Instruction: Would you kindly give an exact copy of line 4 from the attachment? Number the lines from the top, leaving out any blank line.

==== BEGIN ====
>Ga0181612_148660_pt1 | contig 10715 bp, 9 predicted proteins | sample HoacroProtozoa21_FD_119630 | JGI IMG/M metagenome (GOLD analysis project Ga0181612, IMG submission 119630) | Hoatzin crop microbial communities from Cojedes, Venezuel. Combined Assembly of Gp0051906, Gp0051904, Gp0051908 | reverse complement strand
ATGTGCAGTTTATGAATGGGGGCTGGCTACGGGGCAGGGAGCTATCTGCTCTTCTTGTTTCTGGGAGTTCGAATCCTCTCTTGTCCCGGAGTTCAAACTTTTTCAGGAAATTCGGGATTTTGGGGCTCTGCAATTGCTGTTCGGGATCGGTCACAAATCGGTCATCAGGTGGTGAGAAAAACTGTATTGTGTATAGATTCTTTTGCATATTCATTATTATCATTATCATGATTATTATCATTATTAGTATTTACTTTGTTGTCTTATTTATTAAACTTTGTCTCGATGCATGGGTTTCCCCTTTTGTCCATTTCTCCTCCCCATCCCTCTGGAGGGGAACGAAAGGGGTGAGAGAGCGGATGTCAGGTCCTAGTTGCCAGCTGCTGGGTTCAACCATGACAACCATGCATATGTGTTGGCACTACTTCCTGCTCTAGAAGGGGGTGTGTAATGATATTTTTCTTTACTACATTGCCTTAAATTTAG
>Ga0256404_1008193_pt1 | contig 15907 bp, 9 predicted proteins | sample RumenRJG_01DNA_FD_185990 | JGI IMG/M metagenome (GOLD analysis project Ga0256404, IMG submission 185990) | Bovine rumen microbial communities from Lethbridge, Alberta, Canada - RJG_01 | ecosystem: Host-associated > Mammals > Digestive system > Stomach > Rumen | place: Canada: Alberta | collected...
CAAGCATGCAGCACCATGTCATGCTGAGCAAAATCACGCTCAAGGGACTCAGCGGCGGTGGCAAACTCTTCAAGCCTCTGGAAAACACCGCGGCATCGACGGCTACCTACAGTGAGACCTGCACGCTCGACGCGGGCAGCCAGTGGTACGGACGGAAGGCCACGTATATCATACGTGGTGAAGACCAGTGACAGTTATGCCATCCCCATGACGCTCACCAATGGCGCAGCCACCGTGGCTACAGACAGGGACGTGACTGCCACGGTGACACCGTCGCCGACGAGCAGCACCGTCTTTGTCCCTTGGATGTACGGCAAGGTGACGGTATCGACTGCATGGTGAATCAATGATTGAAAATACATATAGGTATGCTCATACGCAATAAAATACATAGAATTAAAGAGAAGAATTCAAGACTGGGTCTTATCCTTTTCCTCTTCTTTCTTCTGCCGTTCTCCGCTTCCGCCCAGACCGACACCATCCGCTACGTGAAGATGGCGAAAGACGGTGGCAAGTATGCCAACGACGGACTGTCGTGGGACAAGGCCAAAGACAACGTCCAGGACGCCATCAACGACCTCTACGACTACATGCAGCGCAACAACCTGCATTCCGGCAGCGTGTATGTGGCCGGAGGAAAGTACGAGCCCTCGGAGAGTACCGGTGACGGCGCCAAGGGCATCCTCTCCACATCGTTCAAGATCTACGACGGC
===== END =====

CAAGCATGCAGCACCATGTCATGCTGAGCAAAATCACGCTCAAGGGACTCAGCGGCGGTGGCAAACTCTTCAAGCCTCTGGAAAACACCGCGGCATCGACGGCTACCTACAGTGAGACCTGCACGCTCGACGCGGGCAGCCAGTGGTACGGACGGAAGGCCACGTATATCATACGTGGTGAAGACCAGTGACAGTTATGCCATCCCCATGACGCTCACCAATGGCGCAGCCACCGTGGCTACAGACAGGGACGTGACTGCCACGGTGACACCGTCGCCGACGAGCAGCACCGTCTTTGTCCCTTGGATGTACGGCAAGGTGACGGTATCGACTGCATGGTGAATCAATGATTGAAAATACATATAGGTATGCTCATACGCAATAAAATACATAGAATTAAAGAGAAGAATTCAAGACTGGGTCTTATCCTTTTCCTCTTCTTTCTTCTGCCGTTCTCCGCTTCCGCCCAGACCGACACCATCCGCTACGTGAAGATGGCGAAAGACGGTGGCAAGTATGCCAACGACGGACTGTCGTGGGACAAGGCCAAAGACAACGTCCAGGACGCCATCAACGACCTCTACGACTACATGCAGCGCAACAACCTGCATTCCGGCAGCGTGTATGTGGCCGGAGGAAAGTACGAGCCCTCGGAGAGTACCGGTGACGGCGCCAAGGGCATCCTCTCCACATCGTTCAAGATCTACGACGGC